By Ted “Blyss” Gould

This Article Was Originally Published On: July 1st, 2014 #Issue 14.

The Company Line

In 2013, Fender launched the Cabronita Precision Bass, which is a sort of hybrid between the classic P-bass and the styling of the Cabronita Telecaster series. The bass features an alder body, which comes in Candy Apple Red, 2-Color Sunburst and Black.

Instead of the traditional split-coil P-bass pickup, this bass comes with a single Fender Fideli’Tron™ humbucking pickup, which gives it a gritty, aggressive and rather punchy tone. Two knobs control volume and passive tone roll-off. The “C”-shaped maple neck has a gloss urethane finish, a 9.5” radius maple cap fingerboard with 20 medium-jumbo frets and black-dot inlays. There’s a Stratocaster-style forearm contour that really makes for a comfortable bass.

[pro_ad_display_adzone id="103621"]

First Impressions

This well-balanced and comfortable bass has all of the class P-bass traits. When you dig in, it delivers a pretty serious growl. It’s clean sounding, without being thin. The components are nice for the $799 (list) price tag. The vintage-style reverse tuners with the larger plates and straight posts work flawlessly, and the (newly designed) High Mass bridge is basically a Bad Ass II. This is a sexy looking thing that says, at least to me, “Peg your jeans, roll up your sleeves and rock the XXXX out!” Right out of the box, I was impressed the sleek retro styling and pristine Candy Apple Red paint job. The chunky feel of the neck is reminiscent of the ’57 reissue. Feel-wise, I thought that the bass felt like a classic Precision Bass with a Tele neck and forearm contour.

The biggest and most obvious difference between the Cabronita and a traditional P-bass is the Fender exclusive Fideli’Tron pickup, which is, to my ear, a bit more gritty and aggressive-sounding than a standard split-coil pickup. The feel of the bass is not strikingly different from that of a standard P-bass; in fact, the scale length and radius are identical to that of a standard Precision.

A Closer Look

Those who know me well know that I’m kind of a diehard 5-string J-bass kind of dude. I like low action and flat necks, and anything other than that tends to get uncomfortable pretty fast. However, this neck – although big and chunky, as a P-bass neck “should” be – didn’t cause any fatigue in the short time that I had it with me.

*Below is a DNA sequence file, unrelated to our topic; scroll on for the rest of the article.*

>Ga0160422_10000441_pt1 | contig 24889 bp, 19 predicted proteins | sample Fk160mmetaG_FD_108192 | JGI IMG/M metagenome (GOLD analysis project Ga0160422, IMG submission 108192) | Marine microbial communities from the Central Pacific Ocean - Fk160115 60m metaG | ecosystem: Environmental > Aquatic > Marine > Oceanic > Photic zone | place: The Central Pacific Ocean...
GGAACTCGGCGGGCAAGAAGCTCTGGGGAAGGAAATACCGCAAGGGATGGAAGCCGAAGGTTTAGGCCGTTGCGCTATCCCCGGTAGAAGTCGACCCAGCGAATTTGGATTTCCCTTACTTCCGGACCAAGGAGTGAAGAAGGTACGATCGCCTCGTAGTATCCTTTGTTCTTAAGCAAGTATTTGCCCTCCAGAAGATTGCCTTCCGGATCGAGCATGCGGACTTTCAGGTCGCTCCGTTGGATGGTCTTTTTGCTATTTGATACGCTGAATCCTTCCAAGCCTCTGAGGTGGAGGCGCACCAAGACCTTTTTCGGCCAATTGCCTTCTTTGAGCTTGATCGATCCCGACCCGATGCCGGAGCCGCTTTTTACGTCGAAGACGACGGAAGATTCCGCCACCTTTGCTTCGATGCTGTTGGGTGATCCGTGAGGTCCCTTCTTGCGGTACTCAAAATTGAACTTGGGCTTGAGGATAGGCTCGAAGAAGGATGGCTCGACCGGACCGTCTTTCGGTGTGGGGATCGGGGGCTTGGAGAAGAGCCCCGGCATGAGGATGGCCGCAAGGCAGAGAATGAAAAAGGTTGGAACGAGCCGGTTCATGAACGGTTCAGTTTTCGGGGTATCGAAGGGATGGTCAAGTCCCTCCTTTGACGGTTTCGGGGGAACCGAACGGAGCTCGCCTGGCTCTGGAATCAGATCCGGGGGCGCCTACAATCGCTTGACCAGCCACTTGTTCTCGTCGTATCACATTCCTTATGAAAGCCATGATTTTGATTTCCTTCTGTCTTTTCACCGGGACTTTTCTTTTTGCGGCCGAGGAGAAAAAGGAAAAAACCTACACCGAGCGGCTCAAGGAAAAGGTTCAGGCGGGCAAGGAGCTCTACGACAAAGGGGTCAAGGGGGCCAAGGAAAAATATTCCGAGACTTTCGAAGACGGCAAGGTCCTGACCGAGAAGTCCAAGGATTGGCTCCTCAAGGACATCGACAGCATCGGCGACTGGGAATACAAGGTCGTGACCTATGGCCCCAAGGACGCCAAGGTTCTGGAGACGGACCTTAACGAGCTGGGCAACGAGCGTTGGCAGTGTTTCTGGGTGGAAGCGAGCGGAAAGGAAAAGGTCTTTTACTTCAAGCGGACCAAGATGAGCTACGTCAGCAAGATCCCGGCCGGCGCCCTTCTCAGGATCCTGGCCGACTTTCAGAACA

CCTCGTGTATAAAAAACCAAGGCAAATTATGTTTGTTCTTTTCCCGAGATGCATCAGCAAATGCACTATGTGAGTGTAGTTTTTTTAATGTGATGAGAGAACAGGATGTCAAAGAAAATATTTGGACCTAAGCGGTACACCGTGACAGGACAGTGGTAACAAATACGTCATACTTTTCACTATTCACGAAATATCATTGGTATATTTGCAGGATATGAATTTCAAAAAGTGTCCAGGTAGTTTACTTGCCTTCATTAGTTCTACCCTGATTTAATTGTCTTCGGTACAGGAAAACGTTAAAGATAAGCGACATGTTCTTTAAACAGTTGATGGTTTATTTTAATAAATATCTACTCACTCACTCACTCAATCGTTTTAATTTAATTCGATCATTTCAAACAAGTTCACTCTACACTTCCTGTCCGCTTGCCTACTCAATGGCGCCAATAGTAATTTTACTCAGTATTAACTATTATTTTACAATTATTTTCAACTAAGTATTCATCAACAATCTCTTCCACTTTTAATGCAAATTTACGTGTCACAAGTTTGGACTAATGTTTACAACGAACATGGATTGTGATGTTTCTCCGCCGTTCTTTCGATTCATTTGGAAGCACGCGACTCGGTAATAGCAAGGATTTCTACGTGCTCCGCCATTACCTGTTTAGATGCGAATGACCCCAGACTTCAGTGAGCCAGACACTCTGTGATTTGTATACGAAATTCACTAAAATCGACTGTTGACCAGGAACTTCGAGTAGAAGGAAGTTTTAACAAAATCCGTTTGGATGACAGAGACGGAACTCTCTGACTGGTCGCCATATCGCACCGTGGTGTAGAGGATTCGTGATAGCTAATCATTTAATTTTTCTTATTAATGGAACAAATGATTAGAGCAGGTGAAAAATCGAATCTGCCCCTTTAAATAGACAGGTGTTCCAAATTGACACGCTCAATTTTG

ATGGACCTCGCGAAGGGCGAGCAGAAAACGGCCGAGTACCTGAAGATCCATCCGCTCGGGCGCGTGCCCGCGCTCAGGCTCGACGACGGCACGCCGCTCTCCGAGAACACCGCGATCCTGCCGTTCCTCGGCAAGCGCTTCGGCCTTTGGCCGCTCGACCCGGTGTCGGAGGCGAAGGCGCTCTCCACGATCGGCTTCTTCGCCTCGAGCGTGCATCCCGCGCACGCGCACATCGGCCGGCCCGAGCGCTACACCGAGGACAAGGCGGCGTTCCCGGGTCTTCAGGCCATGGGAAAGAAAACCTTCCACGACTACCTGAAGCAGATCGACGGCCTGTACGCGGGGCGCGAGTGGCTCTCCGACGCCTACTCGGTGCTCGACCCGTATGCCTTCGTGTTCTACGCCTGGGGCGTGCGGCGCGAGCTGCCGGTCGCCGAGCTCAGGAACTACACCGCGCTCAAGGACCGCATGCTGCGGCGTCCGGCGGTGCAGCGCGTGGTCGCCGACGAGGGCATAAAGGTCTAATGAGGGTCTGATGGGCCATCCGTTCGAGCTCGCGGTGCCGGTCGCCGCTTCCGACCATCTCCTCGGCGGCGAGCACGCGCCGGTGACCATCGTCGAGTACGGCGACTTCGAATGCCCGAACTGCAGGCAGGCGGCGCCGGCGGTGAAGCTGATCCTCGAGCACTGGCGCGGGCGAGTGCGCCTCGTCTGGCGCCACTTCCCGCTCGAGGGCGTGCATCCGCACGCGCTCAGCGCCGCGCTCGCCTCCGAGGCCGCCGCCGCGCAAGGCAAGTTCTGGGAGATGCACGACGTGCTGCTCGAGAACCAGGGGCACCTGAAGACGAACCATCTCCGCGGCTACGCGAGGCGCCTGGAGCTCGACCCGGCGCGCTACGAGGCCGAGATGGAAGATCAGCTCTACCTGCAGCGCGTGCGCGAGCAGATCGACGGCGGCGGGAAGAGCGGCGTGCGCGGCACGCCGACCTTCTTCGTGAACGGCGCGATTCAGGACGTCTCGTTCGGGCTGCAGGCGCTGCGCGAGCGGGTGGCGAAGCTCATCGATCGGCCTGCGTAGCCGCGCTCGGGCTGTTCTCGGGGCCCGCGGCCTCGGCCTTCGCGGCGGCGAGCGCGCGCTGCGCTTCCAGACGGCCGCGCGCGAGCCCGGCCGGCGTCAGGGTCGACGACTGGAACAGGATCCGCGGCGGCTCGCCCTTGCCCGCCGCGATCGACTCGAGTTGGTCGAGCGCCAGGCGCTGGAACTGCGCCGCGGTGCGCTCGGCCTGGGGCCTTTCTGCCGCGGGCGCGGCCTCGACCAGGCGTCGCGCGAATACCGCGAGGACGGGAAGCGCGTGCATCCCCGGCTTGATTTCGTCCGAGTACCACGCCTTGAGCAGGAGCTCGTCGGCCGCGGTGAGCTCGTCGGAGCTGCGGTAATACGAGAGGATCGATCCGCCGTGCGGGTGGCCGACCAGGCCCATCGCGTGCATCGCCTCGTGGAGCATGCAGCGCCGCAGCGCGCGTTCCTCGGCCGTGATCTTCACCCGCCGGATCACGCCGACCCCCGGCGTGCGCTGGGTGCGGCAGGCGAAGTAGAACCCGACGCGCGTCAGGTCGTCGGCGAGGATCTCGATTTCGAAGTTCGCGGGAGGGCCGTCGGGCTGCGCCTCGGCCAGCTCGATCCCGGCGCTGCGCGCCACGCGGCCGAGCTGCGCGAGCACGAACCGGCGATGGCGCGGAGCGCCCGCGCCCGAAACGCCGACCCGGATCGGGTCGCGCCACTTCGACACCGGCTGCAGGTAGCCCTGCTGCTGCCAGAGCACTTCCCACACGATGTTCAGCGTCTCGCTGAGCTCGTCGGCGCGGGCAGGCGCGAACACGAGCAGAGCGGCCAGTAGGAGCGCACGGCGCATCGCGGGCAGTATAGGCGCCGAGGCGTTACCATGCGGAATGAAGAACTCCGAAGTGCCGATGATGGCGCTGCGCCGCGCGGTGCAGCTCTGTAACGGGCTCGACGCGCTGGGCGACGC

My first opportunity to play it was at a Wednesday night church rehearsal, where there are never amps used and we monitor everything through an Aviom system. To me, the P-bass – nearly any P-bass with, naturally, a few choice exceptions – is a one-trick pony. Don’t get me wrong, it’s one pretty darn good trick, in the right hands, but one-trick, none the less. This bass is no different. The right P-bass in the right mix sounds amazing. Take the mix away, though, and often, you’re left with a tone that does not sound as impressive and “flashy” on its own. That is, of course, unless you’re isolating Jamerson, Palladino, League or any other number of other-worldly bad-asses.

That’s how it was in my Aviom mix. With the bass and drums, it sounded awesome. With the whole band, it didn’t slot into the mix as well. I blame that more on the band’s setup than the bass. The worship leader (who didn’t know that I was reviewing, only that I had a different bass) did mention that the sound, to his ears, wasn’t as “warm and round” as my American Jazz Bass. I agreed, so I used my regular bass on Sunday morning. In my experience, some gigs just call for a J-bass. Fortunately, Fender makes those, as well.

I used the Cabronita at a different church that Sunday night (which is a 1,500-2,000 seat auditorium), playing through an Aguilar TH500 and two GS210’s. The style of music is contemporary Christian worship music, which is, if you aren’t familiar, very pop/rock oriented. This bass, of course, fell into that style quite nicely. Again, one trick, but one really good trick.

Lasting Impressions

The simple, unique stylings and tone of this bass separate it from the rest of the P-bass pack. While it wouldn’t be my first choice for smooth jazz, R & B or funk that requires you to spank the plank, it’s totally money for all kinds of gritty blues, rock, classic rock and contemporary Christian worship sets. Overall, the Cabronita Precision Bass is a great-sounding bass that sits great in a mix. The paint job is awesome on the alder body. The neck feels chunky and solid, and the maple Tele neck and vintage tuners are a great touch.

Manufacture:Fender
Website:https://www.fender.com/
Model:Cabronita Precision Bass
Made In: Mexico
Body: Alder
Neck: Maple
Fingerboard: Maple
Bridge: Fender High Mass
Tuners: Vintage-style, reverse
Pickup: Fideli'Tron
Preamp: None
Controls: Volume, Tone
Finish: Gloss Poly
Scale Length: 34”
Number of Frets:20
Fingerboard Radius: 9.5”
Accessories:Gig bag
Price: $799.99/$599.99 (list/street)